December 15, 2009 Leave a comment

Fantastic blockbuster post, predicting multiple, cascading sovereign debt defaults, a run on US debt and a final run to gold and silver.

I agree with all of this analysis, as can be seen in previous posts on gold, silver, fiscal Armageddon and other entries.

This is the best current synopsis on what’s coming that I’ve seen to date.  The question is timing.  I cannot say this will happen in 2010.  But it will happen.

The only question is when.

Top bankers destroy value

December 14, 2009 Leave a comment

According to a recently published study bankers negatively contribute to society whilst nurses and teachers and other providers of essential services have had their pay cut in real terms, so that massive distortions now exist in the remuneration structures in the UK.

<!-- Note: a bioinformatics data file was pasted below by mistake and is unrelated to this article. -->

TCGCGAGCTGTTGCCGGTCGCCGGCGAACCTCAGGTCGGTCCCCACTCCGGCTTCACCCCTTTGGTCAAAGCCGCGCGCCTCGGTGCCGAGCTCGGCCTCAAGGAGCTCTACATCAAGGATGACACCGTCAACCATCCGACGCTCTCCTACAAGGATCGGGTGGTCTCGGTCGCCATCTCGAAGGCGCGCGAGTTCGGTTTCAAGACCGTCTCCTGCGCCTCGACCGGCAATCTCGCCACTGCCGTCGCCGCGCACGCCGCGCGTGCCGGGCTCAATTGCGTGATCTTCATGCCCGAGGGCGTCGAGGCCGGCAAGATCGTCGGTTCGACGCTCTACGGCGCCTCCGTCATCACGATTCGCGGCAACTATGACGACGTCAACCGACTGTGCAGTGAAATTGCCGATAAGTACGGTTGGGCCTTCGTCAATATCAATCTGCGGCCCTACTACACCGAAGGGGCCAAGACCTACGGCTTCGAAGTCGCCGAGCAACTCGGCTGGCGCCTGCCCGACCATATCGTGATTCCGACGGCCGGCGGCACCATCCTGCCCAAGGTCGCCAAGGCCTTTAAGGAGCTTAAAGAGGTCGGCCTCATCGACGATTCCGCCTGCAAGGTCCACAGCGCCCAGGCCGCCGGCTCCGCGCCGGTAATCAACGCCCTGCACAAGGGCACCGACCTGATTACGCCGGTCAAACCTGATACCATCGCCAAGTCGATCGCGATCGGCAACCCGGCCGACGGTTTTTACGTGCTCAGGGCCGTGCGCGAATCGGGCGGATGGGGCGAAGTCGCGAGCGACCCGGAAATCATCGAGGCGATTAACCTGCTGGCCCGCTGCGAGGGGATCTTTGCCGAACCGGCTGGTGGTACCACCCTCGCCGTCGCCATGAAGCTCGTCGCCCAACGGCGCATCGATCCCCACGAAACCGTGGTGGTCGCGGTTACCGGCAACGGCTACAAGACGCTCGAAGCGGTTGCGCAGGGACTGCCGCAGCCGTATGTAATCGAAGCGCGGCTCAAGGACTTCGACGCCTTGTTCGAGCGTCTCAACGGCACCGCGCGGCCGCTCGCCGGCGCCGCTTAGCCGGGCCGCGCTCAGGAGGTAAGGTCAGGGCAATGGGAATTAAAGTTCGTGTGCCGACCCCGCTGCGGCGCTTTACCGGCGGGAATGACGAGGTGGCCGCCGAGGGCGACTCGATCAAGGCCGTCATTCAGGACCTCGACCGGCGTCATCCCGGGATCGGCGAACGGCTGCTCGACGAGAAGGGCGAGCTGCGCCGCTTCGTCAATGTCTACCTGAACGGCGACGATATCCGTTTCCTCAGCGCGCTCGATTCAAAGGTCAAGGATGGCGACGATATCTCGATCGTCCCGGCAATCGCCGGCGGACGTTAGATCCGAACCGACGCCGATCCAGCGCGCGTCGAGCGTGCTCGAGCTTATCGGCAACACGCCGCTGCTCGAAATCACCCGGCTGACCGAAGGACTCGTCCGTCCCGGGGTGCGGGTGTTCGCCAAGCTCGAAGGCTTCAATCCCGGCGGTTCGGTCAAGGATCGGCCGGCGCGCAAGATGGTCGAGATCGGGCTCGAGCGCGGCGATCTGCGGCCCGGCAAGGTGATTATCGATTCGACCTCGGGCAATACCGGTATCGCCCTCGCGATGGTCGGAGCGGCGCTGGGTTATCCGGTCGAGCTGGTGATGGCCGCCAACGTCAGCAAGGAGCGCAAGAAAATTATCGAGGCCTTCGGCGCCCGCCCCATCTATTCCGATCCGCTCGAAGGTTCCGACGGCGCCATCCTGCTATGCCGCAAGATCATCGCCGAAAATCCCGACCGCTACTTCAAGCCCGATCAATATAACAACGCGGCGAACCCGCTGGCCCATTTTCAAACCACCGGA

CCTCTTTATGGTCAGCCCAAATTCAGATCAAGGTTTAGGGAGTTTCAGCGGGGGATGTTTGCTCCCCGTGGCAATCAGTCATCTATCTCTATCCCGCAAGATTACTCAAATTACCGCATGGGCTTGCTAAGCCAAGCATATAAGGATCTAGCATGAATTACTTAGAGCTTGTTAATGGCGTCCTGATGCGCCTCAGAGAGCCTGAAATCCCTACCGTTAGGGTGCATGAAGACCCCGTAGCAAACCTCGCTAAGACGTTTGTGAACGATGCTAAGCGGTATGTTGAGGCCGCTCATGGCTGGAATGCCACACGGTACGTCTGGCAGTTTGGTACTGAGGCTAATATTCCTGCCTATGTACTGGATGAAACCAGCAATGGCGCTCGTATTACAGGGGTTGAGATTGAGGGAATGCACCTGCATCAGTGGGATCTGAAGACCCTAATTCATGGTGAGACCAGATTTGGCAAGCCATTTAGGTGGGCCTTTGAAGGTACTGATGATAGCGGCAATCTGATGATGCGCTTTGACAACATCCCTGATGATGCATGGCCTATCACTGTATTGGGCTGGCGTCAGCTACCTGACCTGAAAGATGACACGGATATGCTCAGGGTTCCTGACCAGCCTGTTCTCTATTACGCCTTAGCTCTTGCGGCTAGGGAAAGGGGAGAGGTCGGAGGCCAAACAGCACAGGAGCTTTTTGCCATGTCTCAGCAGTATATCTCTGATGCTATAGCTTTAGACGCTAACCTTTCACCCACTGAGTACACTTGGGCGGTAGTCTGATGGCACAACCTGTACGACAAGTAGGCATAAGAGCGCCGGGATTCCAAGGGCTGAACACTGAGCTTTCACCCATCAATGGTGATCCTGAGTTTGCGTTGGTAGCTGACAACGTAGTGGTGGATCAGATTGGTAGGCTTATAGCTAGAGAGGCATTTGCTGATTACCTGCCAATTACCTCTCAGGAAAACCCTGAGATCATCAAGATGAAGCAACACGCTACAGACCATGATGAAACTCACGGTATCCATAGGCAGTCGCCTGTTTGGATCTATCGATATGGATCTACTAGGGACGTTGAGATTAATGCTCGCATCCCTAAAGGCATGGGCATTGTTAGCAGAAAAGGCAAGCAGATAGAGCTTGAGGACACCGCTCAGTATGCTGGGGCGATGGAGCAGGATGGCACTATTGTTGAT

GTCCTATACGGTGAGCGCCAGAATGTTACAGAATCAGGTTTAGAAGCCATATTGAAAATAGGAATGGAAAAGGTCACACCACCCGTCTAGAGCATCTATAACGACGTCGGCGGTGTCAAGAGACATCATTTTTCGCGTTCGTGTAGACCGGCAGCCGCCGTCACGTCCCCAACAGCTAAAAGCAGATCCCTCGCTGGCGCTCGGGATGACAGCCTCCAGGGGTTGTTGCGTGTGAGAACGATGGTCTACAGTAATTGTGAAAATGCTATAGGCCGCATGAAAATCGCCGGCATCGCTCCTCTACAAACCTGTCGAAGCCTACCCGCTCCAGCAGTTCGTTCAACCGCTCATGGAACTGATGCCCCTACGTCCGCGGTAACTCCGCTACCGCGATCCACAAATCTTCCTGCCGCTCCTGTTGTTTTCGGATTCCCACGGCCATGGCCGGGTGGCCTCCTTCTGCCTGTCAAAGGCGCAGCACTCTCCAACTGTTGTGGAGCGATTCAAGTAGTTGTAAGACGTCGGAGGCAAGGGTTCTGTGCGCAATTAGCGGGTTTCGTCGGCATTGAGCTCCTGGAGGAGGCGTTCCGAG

Has any parasite done anything else other than destroy its host?

The solution is not a tax on bonuses.  The solution is to outlaw the practices that are themselves damaging to society – namely embezzlement and counterfeiting.

Banks looking to lend to any mid-east sucker with a pulse after Dubai bail-out

December 14, 2009 Leave a comment

I like my headline compared to’s: “Risk appetite surges on Dubai bail-out.”

Who wouldn’t want to lend to Dubai now that Abu Dhabi has confirmed it will play market sucker?  This isn’t moral hazard – this is a licence to print money out of the oil wells of the Middle East.

The solution?  For Abu Dhabi to reign in Dubai’s excesses and slow down the debt-deals that are clearly killing the region.  Circuses have got to stop – sustainable farming has got to replace the mad casinos.

Low IQ borrowers meet sharp London bankers.  The mix is never good.